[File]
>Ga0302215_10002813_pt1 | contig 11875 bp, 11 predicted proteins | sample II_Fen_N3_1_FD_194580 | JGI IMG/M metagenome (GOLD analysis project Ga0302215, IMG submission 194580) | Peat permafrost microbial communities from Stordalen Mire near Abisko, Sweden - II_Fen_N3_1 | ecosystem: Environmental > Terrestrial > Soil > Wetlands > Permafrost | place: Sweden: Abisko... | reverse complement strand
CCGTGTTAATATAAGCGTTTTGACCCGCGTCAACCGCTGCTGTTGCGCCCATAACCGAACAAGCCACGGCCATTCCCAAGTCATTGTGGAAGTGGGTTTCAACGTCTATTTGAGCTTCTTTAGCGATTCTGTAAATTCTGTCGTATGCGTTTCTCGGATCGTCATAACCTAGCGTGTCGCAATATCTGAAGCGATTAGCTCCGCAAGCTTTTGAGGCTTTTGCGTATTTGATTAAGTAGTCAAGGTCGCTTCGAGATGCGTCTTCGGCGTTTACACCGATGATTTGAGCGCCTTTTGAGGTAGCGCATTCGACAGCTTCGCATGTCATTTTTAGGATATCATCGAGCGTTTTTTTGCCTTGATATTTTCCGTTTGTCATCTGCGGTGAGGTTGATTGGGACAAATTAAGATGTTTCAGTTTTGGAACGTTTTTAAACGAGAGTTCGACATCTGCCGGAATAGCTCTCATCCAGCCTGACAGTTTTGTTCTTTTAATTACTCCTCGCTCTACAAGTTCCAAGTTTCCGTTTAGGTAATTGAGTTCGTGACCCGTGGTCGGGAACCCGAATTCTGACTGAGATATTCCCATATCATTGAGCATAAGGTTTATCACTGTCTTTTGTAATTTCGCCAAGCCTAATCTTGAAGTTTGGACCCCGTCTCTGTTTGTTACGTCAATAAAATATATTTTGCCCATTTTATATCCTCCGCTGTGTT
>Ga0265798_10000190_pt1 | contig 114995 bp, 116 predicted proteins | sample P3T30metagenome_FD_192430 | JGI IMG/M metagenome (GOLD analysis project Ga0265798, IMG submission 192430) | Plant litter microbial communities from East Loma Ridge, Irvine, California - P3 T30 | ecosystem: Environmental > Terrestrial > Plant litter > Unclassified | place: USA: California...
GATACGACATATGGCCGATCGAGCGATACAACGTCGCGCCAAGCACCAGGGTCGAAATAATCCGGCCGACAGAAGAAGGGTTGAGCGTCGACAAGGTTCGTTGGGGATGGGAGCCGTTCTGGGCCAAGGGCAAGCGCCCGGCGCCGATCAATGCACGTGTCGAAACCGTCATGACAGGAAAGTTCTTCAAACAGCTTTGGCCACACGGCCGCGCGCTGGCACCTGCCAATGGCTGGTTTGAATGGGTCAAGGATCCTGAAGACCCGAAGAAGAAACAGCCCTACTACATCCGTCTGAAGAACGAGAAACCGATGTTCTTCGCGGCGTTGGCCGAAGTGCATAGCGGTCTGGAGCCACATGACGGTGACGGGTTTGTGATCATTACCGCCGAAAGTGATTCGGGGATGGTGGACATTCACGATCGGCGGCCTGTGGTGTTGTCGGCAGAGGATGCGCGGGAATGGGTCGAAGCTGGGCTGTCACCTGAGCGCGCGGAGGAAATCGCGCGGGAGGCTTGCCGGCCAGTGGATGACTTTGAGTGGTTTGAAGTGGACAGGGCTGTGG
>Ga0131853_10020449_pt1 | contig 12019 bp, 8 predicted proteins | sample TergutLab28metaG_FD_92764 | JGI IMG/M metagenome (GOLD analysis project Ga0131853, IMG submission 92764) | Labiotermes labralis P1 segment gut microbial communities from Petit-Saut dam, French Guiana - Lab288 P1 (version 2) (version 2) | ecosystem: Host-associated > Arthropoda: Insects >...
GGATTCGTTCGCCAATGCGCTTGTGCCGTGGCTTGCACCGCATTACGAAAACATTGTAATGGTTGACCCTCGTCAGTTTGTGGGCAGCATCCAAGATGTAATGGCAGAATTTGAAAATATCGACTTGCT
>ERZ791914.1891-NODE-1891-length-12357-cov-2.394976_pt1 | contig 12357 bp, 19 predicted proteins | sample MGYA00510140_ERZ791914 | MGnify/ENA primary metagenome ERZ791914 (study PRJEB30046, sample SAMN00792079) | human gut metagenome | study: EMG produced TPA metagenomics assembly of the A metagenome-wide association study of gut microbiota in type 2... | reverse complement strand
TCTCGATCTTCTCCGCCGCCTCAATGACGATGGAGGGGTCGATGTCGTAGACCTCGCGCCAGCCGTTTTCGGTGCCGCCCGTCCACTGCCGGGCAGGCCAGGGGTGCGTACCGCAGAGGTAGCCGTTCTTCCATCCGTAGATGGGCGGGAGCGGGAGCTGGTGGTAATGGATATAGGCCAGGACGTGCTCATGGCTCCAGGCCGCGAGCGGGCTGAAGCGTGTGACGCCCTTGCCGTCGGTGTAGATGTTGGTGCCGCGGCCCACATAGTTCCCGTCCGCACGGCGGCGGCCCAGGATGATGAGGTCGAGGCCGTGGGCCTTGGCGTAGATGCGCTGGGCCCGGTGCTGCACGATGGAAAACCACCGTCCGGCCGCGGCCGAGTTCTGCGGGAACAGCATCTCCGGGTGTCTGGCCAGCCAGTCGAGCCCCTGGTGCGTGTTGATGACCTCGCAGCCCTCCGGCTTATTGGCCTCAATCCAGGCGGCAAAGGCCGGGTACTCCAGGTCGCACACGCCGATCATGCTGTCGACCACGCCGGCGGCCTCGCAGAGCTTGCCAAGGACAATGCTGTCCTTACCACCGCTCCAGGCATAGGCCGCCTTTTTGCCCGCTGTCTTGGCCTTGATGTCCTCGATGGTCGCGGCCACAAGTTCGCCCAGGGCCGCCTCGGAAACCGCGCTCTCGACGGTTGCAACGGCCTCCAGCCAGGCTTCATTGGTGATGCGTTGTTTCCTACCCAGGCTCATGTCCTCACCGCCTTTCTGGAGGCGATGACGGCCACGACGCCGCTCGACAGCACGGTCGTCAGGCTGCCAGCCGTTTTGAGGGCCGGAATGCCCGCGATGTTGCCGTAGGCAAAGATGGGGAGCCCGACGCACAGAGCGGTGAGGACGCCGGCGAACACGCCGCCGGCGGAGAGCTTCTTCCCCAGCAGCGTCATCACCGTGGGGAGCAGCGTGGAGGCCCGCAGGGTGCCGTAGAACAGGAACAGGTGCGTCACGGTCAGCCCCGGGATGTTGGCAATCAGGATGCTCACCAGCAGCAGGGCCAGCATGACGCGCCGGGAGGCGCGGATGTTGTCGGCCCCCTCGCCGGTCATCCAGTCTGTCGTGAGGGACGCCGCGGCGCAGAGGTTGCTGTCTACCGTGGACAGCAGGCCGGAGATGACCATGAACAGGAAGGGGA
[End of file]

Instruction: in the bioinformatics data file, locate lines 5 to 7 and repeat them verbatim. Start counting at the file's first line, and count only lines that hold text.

>Ga0131853_10020449_pt1 | contig 12019 bp, 8 predicted proteins | sample TergutLab28metaG_FD_92764 | JGI IMG/M metagenome (GOLD analysis project Ga0131853, IMG submission 92764) | Labiotermes labralis P1 segment gut microbial communities from Petit-Saut dam, French Guiana - Lab288 P1 (version 2) (version 2) | ecosystem: Host-associated > Arthropoda: Insects >...
GGATTCGTTCGCCAATGCGCTTGTGCCGTGGCTTGCACCGCATTACGAAAACATTGTAATGGTTGACCCTCGTCAGTTTGTGGGCAGCATCCAAGATGTAATGGCAGAATTTGAAAATATCGACTTGCT
>ERZ791914.1891-NODE-1891-length-12357-cov-2.394976_pt1 | contig 12357 bp, 19 predicted proteins | sample MGYA00510140_ERZ791914 | MGnify/ENA primary metagenome ERZ791914 (study PRJEB30046, sample SAMN00792079) | human gut metagenome | study: EMG produced TPA metagenomics assembly of the A metagenome-wide association study of gut microbiota in type 2... | reverse complement strand